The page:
|Publication number||US5271470 A|
|Application number||US 07/688,665|
|Publication date||Dec 21, 1993|
|Filing date||Apr 19, 1991|
|Priority date||Apr 19, 1991|
|Publication number||07688665, 688665, US 5271470 A, US 5271470A, US-A-5271470, US5271470 A, US5271470A|
|Inventors||Billy R. King, Walter F. Rausch|
|Original Assignee||Billy R. King|
|Export Citation||BiBTeX, EndNote, RefMan|
|Patent Citations (14), Non-Patent Citations (2), Referenced by (15), Classifications (15), Legal Events (4)|
|External Links: USPTO, USPTO Assignment, Espacenet|
The present invention relates to plow apparatuses and methods such as are used in agricultural applications.
When a farmer is preparing his field for planting a new crop, he must conduct several operations on the soil. The farmer uses a plow to break up the soil. He plows the soil until it is satisfactorily broken up into small clumps. This may be accomplished with several pieces of equipment. The first piece of plowing equipment initially breaks up the soil into large clumps, while the second piece of equipment breaks the large soil clumps into smaller clumps. Then, the farmer plants the seed into the plowed field.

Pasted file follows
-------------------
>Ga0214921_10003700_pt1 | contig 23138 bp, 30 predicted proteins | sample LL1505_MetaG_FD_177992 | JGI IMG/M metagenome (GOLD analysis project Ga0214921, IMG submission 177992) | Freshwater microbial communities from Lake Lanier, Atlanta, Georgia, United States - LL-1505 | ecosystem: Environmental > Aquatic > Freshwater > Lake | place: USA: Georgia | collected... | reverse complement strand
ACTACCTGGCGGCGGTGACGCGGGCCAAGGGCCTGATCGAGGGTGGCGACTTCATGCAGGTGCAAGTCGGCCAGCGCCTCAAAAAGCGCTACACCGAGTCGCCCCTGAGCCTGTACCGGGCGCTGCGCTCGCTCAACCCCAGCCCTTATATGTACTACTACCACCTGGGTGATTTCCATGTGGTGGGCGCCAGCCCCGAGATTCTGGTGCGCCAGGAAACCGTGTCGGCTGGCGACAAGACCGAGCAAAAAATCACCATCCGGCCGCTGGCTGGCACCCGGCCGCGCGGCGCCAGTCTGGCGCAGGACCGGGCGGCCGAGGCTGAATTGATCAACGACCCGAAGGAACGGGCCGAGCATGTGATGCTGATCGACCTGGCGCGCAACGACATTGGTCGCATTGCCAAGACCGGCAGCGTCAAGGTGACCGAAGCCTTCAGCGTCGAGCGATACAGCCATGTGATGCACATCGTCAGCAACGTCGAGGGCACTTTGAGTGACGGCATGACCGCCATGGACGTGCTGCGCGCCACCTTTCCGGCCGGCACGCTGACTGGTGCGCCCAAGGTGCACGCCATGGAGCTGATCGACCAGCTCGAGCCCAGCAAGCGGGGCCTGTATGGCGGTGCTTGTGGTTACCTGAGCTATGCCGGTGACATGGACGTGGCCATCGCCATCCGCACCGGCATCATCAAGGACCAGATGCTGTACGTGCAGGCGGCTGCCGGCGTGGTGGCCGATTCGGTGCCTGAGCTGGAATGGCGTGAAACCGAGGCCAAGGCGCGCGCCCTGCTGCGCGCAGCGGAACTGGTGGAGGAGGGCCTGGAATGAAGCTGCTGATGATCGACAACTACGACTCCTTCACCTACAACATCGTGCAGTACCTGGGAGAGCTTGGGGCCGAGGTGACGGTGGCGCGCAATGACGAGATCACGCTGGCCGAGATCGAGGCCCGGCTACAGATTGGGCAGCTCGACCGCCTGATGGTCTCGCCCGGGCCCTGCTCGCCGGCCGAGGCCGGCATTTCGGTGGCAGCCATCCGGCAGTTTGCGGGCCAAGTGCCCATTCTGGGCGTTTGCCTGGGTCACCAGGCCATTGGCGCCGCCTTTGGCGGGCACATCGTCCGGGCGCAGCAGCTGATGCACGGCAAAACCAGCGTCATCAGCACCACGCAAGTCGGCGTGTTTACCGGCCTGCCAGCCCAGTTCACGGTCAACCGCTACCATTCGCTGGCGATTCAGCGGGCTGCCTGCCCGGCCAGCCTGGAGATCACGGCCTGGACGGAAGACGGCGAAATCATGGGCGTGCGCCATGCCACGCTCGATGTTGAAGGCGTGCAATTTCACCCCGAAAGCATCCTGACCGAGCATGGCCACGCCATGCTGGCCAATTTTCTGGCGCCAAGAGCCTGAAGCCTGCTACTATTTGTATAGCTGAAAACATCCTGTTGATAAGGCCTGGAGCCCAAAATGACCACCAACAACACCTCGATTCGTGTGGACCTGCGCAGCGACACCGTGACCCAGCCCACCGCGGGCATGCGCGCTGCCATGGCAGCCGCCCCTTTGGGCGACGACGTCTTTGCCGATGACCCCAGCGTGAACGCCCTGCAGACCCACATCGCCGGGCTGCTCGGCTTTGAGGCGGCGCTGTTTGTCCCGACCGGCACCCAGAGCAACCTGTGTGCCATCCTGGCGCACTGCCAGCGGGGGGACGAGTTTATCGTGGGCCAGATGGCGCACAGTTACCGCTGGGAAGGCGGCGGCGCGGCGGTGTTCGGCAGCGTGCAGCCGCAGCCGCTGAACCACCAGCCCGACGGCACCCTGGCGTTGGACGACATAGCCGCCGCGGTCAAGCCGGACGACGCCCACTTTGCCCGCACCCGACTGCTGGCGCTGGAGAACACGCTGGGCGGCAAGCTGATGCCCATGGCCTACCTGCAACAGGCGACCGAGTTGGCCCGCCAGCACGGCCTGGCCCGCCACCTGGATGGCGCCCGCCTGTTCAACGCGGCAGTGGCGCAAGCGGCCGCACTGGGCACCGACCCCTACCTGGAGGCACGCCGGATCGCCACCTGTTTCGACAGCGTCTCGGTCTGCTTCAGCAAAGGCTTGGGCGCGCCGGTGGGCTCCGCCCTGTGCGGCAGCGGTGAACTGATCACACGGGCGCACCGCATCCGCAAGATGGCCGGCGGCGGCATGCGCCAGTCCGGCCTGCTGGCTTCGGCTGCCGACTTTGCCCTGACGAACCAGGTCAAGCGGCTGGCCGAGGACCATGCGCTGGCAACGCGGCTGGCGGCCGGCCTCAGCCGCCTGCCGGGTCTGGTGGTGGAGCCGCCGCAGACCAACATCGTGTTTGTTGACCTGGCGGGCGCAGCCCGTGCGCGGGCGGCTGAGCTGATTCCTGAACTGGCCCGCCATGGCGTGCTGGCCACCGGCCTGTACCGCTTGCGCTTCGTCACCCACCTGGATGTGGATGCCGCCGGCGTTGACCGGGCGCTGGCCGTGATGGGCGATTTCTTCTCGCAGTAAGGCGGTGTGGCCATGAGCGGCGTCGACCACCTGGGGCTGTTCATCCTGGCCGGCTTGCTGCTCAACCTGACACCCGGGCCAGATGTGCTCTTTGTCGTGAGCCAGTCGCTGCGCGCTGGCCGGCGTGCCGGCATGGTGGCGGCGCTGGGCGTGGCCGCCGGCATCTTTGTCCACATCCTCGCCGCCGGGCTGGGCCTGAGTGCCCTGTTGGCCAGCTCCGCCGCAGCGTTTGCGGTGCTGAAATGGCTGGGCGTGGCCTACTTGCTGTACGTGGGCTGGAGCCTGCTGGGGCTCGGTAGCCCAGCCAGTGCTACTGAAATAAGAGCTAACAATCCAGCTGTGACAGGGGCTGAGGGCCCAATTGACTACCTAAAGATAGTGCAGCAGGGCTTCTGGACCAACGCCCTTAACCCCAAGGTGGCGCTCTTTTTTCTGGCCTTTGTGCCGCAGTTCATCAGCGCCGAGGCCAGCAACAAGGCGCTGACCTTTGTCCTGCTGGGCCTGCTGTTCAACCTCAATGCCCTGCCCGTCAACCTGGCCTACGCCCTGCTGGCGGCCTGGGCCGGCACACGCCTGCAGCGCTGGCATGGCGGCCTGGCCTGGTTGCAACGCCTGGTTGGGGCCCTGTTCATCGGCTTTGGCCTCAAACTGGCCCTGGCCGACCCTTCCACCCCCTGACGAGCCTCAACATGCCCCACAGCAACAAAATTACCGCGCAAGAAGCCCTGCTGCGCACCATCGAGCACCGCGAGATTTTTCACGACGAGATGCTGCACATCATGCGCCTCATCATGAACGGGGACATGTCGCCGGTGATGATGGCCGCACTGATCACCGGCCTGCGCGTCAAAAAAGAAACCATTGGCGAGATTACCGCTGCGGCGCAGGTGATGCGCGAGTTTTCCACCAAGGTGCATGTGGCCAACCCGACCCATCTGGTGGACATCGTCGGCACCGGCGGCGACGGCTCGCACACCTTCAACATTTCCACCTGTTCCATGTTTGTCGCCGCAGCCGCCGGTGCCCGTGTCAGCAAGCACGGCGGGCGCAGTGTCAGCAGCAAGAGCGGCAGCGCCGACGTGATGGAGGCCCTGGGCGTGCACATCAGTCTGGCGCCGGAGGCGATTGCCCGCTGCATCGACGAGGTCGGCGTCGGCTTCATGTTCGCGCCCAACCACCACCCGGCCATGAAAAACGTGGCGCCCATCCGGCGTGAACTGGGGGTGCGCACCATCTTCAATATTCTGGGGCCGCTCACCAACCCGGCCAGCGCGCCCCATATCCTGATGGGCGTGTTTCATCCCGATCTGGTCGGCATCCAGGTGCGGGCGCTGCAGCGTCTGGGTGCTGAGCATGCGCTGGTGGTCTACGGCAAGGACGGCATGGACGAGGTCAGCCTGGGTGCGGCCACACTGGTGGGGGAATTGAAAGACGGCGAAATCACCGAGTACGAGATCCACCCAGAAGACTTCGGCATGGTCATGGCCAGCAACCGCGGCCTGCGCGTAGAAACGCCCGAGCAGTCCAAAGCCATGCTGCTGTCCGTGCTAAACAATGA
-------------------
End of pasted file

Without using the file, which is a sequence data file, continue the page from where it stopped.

The several plowing and planting operations all require different pieces of equipment that are towed behind a tractor. As such, the farmer must make several passes with the tractor over the same ground. This adds to his fuel costs and time. It also increases water loss in the soil, because when the soil is left lying in the field between plowing operations, water evaporates from the newly exposed soil particles. On the next plowing pass, additional soil particles are exposed to the air and suffer water evaporation. Water loss in the soil is of particular concern to farmers in dry regions. Thus, there is a need to minimize the number of passes made with plowing equipment over the ground.